10:2 Thus saith the LORD, Learn not the way of the nations, and
be not dismayed at the a signs of heaven; for the nations
are dismayed at them.
(a) God forbids his people to give credit or fear the
constellations and conjunctions of stars and planets
which have no power of themselves but are governed by
him, and their secret motions and influences are not
known to man and therefore there can be no certain
judgment of it, (De 18:9).
10:3 For the b customs of the people [are] vain: for [one]
cutteth a tree out of the forest, the work of the hands of
the workman, with the axe.
(b) Meaning not only in the observation of the stars, but
their laws and ceremonies by which they confirm their
idolatry, which is forbidden, (De 12:30).
10:4 They deck it c with silver and with gold; they fasten it
with nails and with hammers, that it may not move.
(c) The prophets use thus plainly and simply to set forth
the vile absurdity of the idolaters that men might
learn to be ashamed of that to which their corrupt
nature is most subject, (Isa 44:12).
10:6 Forasmuch as [there is] none like thee, O LORD; d thou
[art] great, and thy name [is] great in might.
(d) He teaches the people to lift up their eyes to God, who
has all power and therefore ought only to be feared:
and in this he shows them not only the evil that they
ought to hate: but the good which they ought to follow,
10:8 But they are altogether senseless and foolish: the stock
[is] a e doctrine of vanities.
(e) Because the people thought that to have images was a
means to serve God, and to bring them to the knowledge
of him, he shows that nothing more displeases God, nor
brings man into greater errors and ignorance of God:
and therefore he calls them the doctrine of vanity, the
work of errors, (Jer 10:15). (Hab 2:18) calls
them the teachers of lies: contrary to that wicked
opinion, that they are the books of the lay people.
10:9 Silver beaten into plates is brought from Tarshish, and
gold f from Uphaz, the work of the craftsman, and of the
hands of the goldsmith: blue and purple [is] their
clothing: they [are] all the work of skilful [men].
(f) Where they found the best gold; showing that they
thought nothing too dear for their idols, some read
Ophir as in (1Ki 9:28).
10:11 Thus shall ye say to them, The gods g that have not made
the heavens and the earth, [even] they shall perish from
the earth, and from under these heavens.
(g) This declares that all that has been spoken of idols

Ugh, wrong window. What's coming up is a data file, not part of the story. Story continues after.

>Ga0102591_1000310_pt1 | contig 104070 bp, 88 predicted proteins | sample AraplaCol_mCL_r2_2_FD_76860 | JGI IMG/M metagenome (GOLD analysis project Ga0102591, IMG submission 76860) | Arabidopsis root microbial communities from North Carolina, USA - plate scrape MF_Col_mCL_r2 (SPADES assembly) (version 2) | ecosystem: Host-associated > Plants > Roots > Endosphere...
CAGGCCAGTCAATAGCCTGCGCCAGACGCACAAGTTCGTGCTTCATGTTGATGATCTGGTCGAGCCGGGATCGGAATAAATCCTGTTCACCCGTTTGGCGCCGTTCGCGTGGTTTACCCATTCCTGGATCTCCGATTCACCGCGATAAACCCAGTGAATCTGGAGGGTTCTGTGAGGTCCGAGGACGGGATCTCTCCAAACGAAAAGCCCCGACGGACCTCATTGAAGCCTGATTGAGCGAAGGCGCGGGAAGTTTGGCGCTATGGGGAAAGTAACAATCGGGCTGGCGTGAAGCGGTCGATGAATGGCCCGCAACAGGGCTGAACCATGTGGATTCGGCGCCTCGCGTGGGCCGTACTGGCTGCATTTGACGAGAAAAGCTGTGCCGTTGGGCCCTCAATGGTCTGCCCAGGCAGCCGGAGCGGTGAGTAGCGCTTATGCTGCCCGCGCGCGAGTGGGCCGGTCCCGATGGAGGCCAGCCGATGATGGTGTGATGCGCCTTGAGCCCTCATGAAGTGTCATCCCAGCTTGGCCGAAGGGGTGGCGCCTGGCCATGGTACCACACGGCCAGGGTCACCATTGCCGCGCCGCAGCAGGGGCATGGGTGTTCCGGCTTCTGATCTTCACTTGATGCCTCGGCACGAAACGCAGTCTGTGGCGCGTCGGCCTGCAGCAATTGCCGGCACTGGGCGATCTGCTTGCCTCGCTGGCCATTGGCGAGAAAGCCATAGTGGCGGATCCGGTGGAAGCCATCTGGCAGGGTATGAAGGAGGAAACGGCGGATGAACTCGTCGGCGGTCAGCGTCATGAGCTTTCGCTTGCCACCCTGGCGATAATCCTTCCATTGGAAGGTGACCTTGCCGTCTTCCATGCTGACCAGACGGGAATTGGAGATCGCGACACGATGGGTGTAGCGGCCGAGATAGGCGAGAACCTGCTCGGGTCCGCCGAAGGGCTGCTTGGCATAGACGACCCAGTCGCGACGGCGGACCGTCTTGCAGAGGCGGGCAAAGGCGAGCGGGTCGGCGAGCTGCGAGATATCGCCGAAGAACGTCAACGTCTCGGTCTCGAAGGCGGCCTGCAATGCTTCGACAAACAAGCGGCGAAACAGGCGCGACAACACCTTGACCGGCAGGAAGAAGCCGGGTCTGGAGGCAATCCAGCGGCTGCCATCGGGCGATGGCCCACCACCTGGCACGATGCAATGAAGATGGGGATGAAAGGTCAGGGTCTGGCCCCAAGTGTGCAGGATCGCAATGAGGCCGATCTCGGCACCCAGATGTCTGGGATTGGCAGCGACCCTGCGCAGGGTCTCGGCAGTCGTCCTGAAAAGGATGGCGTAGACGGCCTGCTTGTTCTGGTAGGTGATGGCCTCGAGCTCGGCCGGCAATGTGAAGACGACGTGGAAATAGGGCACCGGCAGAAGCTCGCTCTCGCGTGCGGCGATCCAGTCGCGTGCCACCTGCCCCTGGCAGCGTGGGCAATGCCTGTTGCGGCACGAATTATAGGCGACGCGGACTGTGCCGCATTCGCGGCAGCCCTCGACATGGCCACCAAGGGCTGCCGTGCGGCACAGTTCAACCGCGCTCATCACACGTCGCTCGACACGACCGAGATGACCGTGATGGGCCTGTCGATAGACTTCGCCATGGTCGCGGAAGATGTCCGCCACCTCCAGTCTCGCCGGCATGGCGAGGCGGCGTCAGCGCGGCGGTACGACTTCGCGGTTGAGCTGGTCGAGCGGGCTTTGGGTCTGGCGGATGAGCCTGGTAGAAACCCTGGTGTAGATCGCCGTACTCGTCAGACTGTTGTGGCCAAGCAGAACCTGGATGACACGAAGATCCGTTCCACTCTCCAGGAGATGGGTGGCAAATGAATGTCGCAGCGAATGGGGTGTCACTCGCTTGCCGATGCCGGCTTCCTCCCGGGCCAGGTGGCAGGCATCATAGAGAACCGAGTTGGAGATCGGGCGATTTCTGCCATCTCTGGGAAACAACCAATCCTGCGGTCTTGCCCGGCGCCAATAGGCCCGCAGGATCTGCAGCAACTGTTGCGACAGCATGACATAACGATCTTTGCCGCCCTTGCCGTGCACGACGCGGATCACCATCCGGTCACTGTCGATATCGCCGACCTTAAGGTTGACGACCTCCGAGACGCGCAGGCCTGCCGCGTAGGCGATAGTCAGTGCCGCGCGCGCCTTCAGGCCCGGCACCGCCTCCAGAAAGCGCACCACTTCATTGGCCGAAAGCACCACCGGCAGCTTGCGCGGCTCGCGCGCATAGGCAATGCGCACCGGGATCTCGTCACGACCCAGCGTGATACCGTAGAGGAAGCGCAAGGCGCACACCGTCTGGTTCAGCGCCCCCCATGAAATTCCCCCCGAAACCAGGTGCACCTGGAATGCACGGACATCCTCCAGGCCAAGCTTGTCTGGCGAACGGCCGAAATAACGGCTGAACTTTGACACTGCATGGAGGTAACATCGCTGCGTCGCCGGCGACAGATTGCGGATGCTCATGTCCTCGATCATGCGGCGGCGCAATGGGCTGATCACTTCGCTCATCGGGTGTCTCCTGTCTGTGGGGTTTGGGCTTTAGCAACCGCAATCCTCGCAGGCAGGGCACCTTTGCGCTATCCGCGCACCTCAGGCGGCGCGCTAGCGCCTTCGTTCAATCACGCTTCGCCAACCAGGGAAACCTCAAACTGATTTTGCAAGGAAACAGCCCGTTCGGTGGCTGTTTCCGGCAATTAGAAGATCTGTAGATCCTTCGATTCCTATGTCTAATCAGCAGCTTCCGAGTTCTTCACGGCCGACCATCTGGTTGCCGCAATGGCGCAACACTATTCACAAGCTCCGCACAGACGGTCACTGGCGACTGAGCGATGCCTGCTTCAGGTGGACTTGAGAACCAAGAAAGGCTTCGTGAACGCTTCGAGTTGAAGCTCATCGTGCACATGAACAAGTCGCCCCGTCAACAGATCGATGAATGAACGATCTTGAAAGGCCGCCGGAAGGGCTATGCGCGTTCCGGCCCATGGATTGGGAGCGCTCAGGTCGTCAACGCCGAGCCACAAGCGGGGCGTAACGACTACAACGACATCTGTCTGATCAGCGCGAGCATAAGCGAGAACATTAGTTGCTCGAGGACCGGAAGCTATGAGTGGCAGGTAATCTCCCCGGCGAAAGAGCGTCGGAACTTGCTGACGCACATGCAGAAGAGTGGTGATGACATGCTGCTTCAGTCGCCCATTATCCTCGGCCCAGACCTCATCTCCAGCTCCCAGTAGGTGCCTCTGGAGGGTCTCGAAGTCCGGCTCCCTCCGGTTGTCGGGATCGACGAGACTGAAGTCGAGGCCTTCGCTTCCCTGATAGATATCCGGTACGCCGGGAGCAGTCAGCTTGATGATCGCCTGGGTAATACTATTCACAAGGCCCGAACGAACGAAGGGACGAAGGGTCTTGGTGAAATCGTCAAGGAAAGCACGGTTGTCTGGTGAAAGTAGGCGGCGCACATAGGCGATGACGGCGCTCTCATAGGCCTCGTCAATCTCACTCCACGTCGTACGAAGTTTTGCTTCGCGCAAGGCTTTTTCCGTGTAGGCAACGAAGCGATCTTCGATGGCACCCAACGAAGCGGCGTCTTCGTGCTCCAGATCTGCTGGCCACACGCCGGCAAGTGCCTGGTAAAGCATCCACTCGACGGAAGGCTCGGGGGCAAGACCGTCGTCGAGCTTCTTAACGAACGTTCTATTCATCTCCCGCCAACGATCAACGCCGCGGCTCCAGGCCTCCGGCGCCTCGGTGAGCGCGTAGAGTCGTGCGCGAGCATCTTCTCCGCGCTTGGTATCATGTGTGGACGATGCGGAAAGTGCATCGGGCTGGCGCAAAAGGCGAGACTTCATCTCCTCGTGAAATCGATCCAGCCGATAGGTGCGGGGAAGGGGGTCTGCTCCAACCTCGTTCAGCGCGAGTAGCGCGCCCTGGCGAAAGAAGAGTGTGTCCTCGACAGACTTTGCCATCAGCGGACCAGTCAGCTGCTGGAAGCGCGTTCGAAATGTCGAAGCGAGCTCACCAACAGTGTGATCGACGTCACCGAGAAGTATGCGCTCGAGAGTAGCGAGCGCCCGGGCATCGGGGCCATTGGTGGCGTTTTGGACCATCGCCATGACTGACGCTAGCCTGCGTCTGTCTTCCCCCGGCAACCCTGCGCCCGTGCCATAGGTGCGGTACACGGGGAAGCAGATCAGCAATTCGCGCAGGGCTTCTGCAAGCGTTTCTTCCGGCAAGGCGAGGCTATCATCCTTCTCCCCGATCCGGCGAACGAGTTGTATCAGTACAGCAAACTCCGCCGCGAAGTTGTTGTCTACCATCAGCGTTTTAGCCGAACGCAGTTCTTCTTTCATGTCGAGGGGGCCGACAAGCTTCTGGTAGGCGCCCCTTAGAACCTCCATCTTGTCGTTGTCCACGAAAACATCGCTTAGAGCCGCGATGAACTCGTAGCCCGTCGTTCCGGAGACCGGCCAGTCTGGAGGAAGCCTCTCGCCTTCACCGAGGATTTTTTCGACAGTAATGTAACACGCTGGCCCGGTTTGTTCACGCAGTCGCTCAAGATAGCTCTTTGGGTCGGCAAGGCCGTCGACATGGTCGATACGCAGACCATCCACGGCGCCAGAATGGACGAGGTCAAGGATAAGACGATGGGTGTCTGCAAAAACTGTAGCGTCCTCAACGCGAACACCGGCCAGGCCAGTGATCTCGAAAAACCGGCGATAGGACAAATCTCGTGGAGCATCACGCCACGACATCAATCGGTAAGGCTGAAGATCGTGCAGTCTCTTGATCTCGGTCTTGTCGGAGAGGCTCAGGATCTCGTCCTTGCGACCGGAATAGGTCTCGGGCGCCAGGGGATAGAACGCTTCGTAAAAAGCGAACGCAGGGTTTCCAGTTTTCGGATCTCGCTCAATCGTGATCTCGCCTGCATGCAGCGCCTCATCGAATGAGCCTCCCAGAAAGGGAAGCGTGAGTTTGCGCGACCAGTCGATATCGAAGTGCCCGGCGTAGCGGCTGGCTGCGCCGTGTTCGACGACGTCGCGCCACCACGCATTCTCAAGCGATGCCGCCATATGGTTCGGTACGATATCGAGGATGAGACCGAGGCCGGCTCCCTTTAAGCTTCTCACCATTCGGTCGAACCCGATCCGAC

in this chapter, was to arm the Jews when they would
be in Chaldea among the idolaters, and now with one
sentence he instructs them both how to protest their
own religion against the idolaters and how to answer
them to their shame who would exhort them to idolatry,
and therefore he writes this sentence in the Chaldean
tongue for a memorial while all the rest of his
writing is in Hebrew.
10:14 Every man is h senseless in [his] knowledge: every
goldsmith is confounded by the graven image: for his
molten image [is] falsehood, and [there is] no breath in
(h) The more man thinks to do anything well by his own
wisdom, and not as God instructs him, the more he
proves himself to be a vile beast.
10:16 The i portion of Jacob [is] not like them: for he [is]
the former of all [things]; and Israel [is] the rod of his
inheritance: The LORD of hosts [is] his name.
(i) By these words, portion and rod, he signifies their
inheritance, meaning that God would be all sufficient
for them: and that their happiness consisted in him
alone, and therefore they ought to renounce all other
help and comfort as of idols, etc.
(De 32:9, Ps 16:5).
10:17k Gather up thy wares out of the land, O inhabitant of
(k) The prophet wills the Jews to prepare themselves for
this captivity, showing that it was now at hand that
they would feel the things of which he had told them.
10:19 Woe is me for my hurt! my wound is grievous: but I said,
Truly this l [is] a grief, and I must bear it.
(l) It is my just plague, and therefore I will take it
patiently: by which he teaches the people how to
behave themselves toward God.
10:20m My tabernacle is laid waste, and all my cords are
broken: my children are gone from me, and they [are] not:
[there is] none to stretch forth my tent any more, and to
set up my curtains.
(m) He shows how Jerusalem will lament.
10:21 For the shepherds n have become senseless, and have not
sought the LORD: therefore they shall not prosper, and all
their flocks shall be scattered.
(n) The governors and ministers.
10:22 Behold, the sound of a rumour is come, and a great
commotion from the o north country, to make the cities
of Judah desolate, [and] a den of dragons.
10:23 O LORD, I know that p the way of man [is] not in
himself: [it is] not in man that walketh to direct his
(p) He speaks this because Nebuchadnezzar purposed to have
made war against the Moabites and Ammonites, but
hearing of Zedekiah's rebellion he turned his power to
go against Jerusalem, (Eze 21:21) therefore the
prophet says that this was the Lord's direction.
10:24 O LORD, correct me, but with q judgment; not in thy
anger, lest thou bring me to nothing.
(q) Considering that God had revealed to him the certainty
of their captivity (Jer 7:16) he only prays that
he would punish them with mercy which Isaiah calls in
measure, (Isa 27:8) measuring his rods by their
infirmity (1Co 10:13) for here by judgment is
meant not only the punishment but also the merciful
moderation of the same as in (Jer 30:11).
10:25 Pour out r thy fury upon the nations that know thee not,
and upon the families that call not on thy name: for they
have eaten up Jacob, and devoured him, and consumed him,
and have made his habitation desolate.
(r) As God cannot only be known and glorified by his
mercy that he uses toward his Church, but also by his
justice in punishing his enemies, he prays that this
glory may fully appear both in the one and the other,